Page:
01Executive summary

The recent change in prime minister has brought with it a much greater emphasis on the need for economic growth and a desire to show the delivery of policies to achieve this. The regeneration of our city centres provides just this opportunity.  

There is considerable headroom for UK city centres to grow. Successful city centres are the most productive parts of the UK economy and have seen an increasing number of high-skilled jobs locating in them in recent decades. But most are either underperforming or are just not as large as they need to be to bring prosperity to their wider areas. 

This research sets out what the national government should do to lever in many billions of private sector investment into city centres to kickstart growth. It builds off one of the most eye-catching policies in February’s Levelling Up White Paper, the announcement of 20 regeneration areas to do “King’s Cross style” redevelopment projects elsewhere in the country. This policy should be applauded for being selective in its approach and concentrating resources to fix specific problems in specific urban areas, rather than trying to “jam-spread” resources across the entire country. In its attempts to ‘go for growth’ the new Government should persist with it. 

King’s Cross itself is a commercially-led, mixed use scheme that has brought formerly underutilised land back into highly productive use. As with all good regeneration projects, it has been able to change the mix of economic activity on the site, offering something different to businesses than was previously the case. It is because of this that it has been referred to by government as a model it would like to replicate elsewhere. This research looks at what lessons can be learnt from King’s Cross and how applicable they are in other parts of the country. 

A key lesson is that in many places that need growth, the leveraging in of private sector investment will not happen without considerable public sector investment to spur it. Even in King’s Cross, a site that sits on the fringe of one of the most successful central business districts in the world, public sector investment was required to unlock large private sector investment.

The balance of public and private sector investment will vary across city centres depending on levels of demand for commercial and residential space within them. In places like Bristol city centre where demand from business to locate there is high, the risk attached to any redevelopment is likely to be relatively low (as was the case in King’s Cross). But in places with weaker demand for space, like the centre of Nottingham, there will need to be a much greater amount of upfront investment from the public sector, and the balance of public sector investment to private sector investment will need to be higher.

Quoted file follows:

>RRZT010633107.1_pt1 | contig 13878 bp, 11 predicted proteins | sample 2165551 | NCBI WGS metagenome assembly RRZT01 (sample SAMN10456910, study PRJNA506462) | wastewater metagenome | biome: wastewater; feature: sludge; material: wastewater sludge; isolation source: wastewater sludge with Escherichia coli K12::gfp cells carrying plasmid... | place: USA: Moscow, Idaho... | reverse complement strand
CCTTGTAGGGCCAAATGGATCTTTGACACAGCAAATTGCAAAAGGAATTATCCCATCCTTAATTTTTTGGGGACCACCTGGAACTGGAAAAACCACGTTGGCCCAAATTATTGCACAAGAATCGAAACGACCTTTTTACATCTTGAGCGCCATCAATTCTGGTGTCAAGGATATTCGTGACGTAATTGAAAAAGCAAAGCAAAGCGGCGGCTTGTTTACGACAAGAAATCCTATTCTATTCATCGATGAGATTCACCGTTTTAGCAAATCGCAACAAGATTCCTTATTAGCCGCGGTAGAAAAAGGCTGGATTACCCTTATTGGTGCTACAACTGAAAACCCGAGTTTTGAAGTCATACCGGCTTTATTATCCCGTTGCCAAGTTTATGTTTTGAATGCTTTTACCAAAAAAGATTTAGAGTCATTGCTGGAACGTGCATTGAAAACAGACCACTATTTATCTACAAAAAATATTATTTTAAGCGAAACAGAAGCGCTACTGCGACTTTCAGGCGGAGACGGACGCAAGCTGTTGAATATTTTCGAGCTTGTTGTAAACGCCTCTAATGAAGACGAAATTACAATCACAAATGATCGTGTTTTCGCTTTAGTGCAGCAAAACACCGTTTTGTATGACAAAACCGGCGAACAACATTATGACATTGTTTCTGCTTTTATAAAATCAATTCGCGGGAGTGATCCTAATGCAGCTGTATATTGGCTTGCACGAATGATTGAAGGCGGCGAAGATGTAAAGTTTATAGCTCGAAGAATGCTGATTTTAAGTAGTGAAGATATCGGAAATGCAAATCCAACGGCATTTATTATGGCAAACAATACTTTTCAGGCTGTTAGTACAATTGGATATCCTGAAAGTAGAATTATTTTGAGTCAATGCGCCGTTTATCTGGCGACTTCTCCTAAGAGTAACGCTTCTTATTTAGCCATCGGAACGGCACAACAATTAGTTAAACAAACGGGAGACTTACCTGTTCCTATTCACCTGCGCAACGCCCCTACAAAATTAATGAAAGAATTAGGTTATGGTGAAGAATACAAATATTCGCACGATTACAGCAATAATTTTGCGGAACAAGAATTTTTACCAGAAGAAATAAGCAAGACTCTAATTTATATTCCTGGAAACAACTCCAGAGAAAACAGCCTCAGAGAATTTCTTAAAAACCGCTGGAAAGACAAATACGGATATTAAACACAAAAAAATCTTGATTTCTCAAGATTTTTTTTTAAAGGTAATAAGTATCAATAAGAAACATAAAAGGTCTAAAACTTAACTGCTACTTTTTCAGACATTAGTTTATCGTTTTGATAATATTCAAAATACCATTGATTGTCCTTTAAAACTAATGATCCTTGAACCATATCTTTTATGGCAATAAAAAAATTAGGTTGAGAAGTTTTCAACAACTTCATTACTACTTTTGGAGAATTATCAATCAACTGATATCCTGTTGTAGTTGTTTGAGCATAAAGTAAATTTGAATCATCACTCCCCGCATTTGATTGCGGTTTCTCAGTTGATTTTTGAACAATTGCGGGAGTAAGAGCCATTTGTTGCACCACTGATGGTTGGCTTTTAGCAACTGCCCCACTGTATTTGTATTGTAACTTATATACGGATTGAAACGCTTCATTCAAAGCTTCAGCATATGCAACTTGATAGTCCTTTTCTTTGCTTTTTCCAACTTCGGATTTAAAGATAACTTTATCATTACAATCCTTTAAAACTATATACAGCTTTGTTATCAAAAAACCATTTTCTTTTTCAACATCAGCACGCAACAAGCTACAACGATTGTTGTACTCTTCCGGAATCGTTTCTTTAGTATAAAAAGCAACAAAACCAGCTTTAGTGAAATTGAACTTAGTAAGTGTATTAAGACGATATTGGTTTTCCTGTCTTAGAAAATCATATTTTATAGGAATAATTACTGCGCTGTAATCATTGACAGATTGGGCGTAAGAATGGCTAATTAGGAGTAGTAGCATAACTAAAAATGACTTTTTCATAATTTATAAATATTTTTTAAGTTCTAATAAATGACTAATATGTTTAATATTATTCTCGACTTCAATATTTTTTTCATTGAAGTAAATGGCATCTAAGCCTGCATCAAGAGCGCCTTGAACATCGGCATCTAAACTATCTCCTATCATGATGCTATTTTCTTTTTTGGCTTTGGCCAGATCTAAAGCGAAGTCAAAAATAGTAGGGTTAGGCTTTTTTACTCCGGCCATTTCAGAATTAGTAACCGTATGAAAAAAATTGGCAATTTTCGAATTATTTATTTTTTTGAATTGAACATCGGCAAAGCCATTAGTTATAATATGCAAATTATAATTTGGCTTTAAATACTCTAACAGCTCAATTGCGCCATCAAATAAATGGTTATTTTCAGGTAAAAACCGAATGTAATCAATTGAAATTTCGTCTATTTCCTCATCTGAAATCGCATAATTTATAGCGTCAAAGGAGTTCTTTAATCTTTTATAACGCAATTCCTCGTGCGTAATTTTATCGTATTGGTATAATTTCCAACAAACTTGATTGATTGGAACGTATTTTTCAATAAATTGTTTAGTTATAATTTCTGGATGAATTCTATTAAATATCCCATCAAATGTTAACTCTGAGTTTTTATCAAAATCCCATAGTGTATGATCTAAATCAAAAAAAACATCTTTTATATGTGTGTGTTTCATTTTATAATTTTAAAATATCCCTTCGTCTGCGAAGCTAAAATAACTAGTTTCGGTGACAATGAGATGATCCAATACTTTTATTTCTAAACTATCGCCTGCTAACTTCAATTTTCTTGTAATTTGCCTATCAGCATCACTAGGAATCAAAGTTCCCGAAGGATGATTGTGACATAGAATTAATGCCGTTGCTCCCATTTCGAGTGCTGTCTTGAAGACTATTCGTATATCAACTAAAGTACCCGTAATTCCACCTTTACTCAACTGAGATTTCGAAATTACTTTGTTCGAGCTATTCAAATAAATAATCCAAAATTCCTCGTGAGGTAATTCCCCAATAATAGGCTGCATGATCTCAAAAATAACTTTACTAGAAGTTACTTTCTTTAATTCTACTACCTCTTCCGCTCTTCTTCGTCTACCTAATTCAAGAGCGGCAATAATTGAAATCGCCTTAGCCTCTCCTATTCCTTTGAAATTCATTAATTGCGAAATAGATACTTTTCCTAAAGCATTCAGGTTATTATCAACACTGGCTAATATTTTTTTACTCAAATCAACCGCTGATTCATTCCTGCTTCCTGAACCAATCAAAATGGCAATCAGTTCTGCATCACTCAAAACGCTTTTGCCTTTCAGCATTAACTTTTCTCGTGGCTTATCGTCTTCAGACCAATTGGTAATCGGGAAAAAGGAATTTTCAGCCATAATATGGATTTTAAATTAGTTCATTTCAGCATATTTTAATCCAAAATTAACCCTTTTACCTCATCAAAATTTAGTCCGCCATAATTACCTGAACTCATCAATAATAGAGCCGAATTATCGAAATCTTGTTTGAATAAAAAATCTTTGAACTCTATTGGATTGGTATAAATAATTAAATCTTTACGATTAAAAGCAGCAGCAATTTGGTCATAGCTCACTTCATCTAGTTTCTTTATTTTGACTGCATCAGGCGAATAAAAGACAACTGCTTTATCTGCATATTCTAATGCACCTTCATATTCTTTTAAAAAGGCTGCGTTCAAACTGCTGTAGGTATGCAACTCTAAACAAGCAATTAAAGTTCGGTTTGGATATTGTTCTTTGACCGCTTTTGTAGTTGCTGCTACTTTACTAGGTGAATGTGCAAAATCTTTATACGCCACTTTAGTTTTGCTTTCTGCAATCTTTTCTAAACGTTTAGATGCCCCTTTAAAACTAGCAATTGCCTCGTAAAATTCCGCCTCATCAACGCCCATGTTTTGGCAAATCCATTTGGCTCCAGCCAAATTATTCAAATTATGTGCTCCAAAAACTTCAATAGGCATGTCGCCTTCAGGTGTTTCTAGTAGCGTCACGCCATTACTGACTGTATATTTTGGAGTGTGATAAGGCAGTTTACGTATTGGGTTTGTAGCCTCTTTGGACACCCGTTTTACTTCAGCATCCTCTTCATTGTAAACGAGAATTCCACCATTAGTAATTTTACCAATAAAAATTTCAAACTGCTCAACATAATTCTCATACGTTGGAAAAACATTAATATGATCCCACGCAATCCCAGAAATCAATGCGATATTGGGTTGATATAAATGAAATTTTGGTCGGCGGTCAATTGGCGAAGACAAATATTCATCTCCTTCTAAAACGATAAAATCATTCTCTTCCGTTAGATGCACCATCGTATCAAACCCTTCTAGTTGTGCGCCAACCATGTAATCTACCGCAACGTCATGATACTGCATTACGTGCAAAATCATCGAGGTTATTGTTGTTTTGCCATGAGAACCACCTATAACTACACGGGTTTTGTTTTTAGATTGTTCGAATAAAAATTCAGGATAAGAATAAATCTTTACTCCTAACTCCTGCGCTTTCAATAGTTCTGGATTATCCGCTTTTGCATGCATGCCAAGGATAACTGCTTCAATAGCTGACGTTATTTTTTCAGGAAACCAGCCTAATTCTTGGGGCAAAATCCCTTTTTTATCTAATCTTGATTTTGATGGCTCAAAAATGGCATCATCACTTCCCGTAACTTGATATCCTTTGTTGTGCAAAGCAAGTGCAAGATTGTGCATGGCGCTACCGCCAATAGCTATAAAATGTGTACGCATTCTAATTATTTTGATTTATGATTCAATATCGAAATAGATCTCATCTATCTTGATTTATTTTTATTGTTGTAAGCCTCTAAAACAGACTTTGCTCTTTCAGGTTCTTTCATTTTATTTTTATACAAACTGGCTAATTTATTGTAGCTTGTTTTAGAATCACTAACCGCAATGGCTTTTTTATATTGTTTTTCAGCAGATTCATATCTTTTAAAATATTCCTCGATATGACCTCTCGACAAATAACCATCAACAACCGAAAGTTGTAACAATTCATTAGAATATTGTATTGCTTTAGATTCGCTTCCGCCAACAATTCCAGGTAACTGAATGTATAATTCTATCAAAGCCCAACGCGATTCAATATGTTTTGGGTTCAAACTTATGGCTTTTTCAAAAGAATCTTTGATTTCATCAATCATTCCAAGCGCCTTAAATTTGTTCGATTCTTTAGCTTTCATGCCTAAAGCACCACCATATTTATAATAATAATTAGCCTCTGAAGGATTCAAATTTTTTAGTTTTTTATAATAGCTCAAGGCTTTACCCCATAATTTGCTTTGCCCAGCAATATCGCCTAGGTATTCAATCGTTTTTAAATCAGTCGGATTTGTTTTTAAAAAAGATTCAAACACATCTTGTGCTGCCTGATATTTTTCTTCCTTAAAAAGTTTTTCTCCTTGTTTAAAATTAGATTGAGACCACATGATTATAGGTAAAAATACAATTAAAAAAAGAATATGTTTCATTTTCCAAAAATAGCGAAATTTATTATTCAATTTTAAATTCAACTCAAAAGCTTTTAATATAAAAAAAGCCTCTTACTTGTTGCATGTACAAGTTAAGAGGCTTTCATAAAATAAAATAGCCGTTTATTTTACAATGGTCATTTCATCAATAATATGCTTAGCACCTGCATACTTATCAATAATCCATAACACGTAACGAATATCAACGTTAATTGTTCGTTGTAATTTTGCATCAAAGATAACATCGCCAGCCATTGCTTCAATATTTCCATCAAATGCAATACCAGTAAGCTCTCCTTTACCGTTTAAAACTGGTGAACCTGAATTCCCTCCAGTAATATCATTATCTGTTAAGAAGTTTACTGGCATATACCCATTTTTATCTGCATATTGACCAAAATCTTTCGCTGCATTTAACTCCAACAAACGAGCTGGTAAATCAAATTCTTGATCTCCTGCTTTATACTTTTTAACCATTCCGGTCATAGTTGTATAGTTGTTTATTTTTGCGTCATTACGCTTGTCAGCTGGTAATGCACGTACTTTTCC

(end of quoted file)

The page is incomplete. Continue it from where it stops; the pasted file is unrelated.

Despite the differences in demand there is much to learn from the King’s Cross redevelopment for other parts of the country. Lessons include: 

  • The pulling together of land under the ownership of one main body, which helps to deal with a number of barriers to investment. 
  • The long-term approach to investment, to provide enough time for investments to earn a return. 
  • The master planning and associated focus on placemaking (which received a great deal of thought and attention in King’s Cross) to curate and coordinate activity. 
  • The relocation of public sector activities to act as a catalyst for private sector occupancy.  

Any regeneration project that has the intention to change the mix of businesses in its area will need to be guided by these lessons. Given this, in order to deliver on its commitment to deliver ‘King’s Cross style’ regeneration projects across the country, national government should do the following in conjunction with local policymakers:  

  • Set making city centres more attractive places to do business as the central goal of the policy. This will require a particular focus on new office and commercial space – schemes should not be dominated by housing development. 
  • Invest public funds to leverage in private investment. Centre for Cities estimates that in order to leverage in up to £50 billion of private funding, up to £12 billion of public funds will be needed. As part of this it should consider creating a co-investment fund, which would offer the schemes up as a portfolio for investment in order to leverage institutional developers and help further spread risk across the projects. 
  • Complement this public sector investment with a mix of other tools that can remove risk from an investment, such as using public sector tenants as first movers onto a site and providing guarantees on occupancy. Within this it should coordinate other policies such as government relocations with this policy. 
  • Support places to introduce existing planning tools such as Local Development Orders, Mayoral Development Corporations, and Simplified Planning Zones to increase certainty and flexibility, as well as the forthcoming National Development Management Policies contained within the Levelling Up Bill to encourage take-up of these tools among local planning authorities. Locally-led development corporations and improving the compulsory purchase order process could help even further. 
  • Get moving on implementing this policy, and commit to a long-term approach which will survive economic downturns, as regeneration schemes can take many years to come to fruition.